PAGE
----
Stroke survivors falling through the gaps in care

The Stroke Association provides support and information to stroke survivors and their families.
The Stroke Association provides support and information to stroke survivors and their families.

Stroke survivors’ chances of making the best recovery is being put at significant risk due to insufficient data on the availability of rehabilitation therapy after stroke.

To mark European Stroke Awareness Day (May 8, 2018) and Make May Purple for Stroke (the UK’s stroke awareness month), the Stroke Association in Scotland is again calling on the Scottish Government to take action around the lack of information relating to the availability and use of stroke rehabilitation services in hospital and the community.

The charity believes that without this information they simply don’t know what support stroke survivors are receiving, especially after discharge from hospital. D

iscussions with people who have been affected by stroke suggests they are not getting what they need – which puts their recoveries at risk.

Stroke is the leading cause of disability in the UK affecting mobility, speech, memory, emotions and behaviour. The devastating impact is that many people are unable to go back to work, live in the same house or lead the life they used to.

Rehabilitation helps people get back to independence and regain the everyday abilities and skills they had before their stroke.

Andrea Cail, Director Scotland of the Stroke Association, said: “Rehabilitation support such as physiotherapy, occupational therapy or speech and language therapy can help people affected by stroke to relearn basic skills such as how to walk, talk, wash and dress. After leaving hospital, it’s vital that the rehabilitation is continued to support the journey back to independence.”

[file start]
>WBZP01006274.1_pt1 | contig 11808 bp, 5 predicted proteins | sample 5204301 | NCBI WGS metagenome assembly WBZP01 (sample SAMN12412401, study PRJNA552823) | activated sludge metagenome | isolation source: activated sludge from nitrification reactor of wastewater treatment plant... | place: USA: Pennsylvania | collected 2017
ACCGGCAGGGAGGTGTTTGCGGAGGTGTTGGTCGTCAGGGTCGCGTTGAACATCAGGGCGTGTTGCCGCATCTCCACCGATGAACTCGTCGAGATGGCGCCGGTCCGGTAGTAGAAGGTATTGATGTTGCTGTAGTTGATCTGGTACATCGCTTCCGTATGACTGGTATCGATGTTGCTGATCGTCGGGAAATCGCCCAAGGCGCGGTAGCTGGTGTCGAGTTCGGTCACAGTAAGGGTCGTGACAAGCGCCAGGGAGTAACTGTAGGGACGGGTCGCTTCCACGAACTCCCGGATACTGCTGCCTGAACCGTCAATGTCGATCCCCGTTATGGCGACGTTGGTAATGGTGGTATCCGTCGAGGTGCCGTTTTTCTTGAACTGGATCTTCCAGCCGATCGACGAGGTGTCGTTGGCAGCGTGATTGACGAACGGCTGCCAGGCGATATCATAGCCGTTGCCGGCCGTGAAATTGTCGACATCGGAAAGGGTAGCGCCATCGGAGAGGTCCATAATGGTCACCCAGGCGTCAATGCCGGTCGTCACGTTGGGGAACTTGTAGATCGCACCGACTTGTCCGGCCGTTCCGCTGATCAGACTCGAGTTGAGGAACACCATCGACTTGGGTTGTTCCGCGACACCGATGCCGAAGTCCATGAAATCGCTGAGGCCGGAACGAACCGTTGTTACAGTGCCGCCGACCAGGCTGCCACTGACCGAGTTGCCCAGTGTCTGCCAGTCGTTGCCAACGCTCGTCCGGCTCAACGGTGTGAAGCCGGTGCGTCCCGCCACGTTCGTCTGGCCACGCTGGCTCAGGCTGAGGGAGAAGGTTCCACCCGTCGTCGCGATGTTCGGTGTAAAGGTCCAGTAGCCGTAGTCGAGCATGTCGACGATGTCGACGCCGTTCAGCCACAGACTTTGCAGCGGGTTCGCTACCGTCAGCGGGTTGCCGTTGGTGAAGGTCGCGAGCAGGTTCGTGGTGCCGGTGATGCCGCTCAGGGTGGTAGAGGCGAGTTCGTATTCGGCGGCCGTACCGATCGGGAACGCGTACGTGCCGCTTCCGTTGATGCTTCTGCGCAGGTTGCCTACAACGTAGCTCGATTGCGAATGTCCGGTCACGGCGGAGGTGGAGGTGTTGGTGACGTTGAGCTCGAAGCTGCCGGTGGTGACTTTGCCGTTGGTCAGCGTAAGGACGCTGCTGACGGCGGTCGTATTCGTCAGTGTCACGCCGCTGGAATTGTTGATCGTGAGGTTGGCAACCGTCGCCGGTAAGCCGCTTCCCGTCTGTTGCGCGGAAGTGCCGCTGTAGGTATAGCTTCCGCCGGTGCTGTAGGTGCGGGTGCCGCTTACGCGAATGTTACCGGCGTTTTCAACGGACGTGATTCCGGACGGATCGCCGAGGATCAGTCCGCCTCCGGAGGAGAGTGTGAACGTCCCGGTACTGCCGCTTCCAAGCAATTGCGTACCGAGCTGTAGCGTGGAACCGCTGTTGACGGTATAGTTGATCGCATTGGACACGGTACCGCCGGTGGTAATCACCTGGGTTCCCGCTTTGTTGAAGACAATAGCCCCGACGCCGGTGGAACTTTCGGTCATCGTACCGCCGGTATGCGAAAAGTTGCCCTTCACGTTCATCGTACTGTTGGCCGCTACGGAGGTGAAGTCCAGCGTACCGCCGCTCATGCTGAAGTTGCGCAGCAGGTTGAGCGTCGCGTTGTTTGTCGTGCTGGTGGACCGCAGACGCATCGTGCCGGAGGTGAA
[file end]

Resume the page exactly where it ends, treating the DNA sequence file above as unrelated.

The Scottish Government’s Stroke Improvement Plan acknowledges the importance of rehabilitation and support for people after stroke. However, data collection in this area is seriously lacking.

Graeme Clark (42), a father of three children, had a stroke whilst undertaking a triathlon with a friend in June 2015. He was diagnosed with a left-sided brain haemorrhage and was left with physical and communications disabilities.

Graeme said: “It was vital for me to get back to work to care for my wife and children. I feel I didn’t receive enough speech and language therapy as a result of my stroke. It affected my confidence, my relationships and my job prospects. I would have definitely benefited from more support.”

Andrea continued: “It is still the case that not everyone gets the help and support they need and much more still needs to be done. We don’t have the data and information to demonstrate what rehabilitation services are available and where, and who is accessing and for how long. We need this information to understand where the gaps are and drive forward the necessary improvements.

“That’s why we are today calling on the Scottish Government to routinely collect and publish details of the rehabilitation stroke survivors in Scotland receive.”

The Stroke Association provides information and support to anyone who has been affected by stroke via the Stroke Helpline on 0303 3033 100 or by visiting www.stroke.org.uk/independence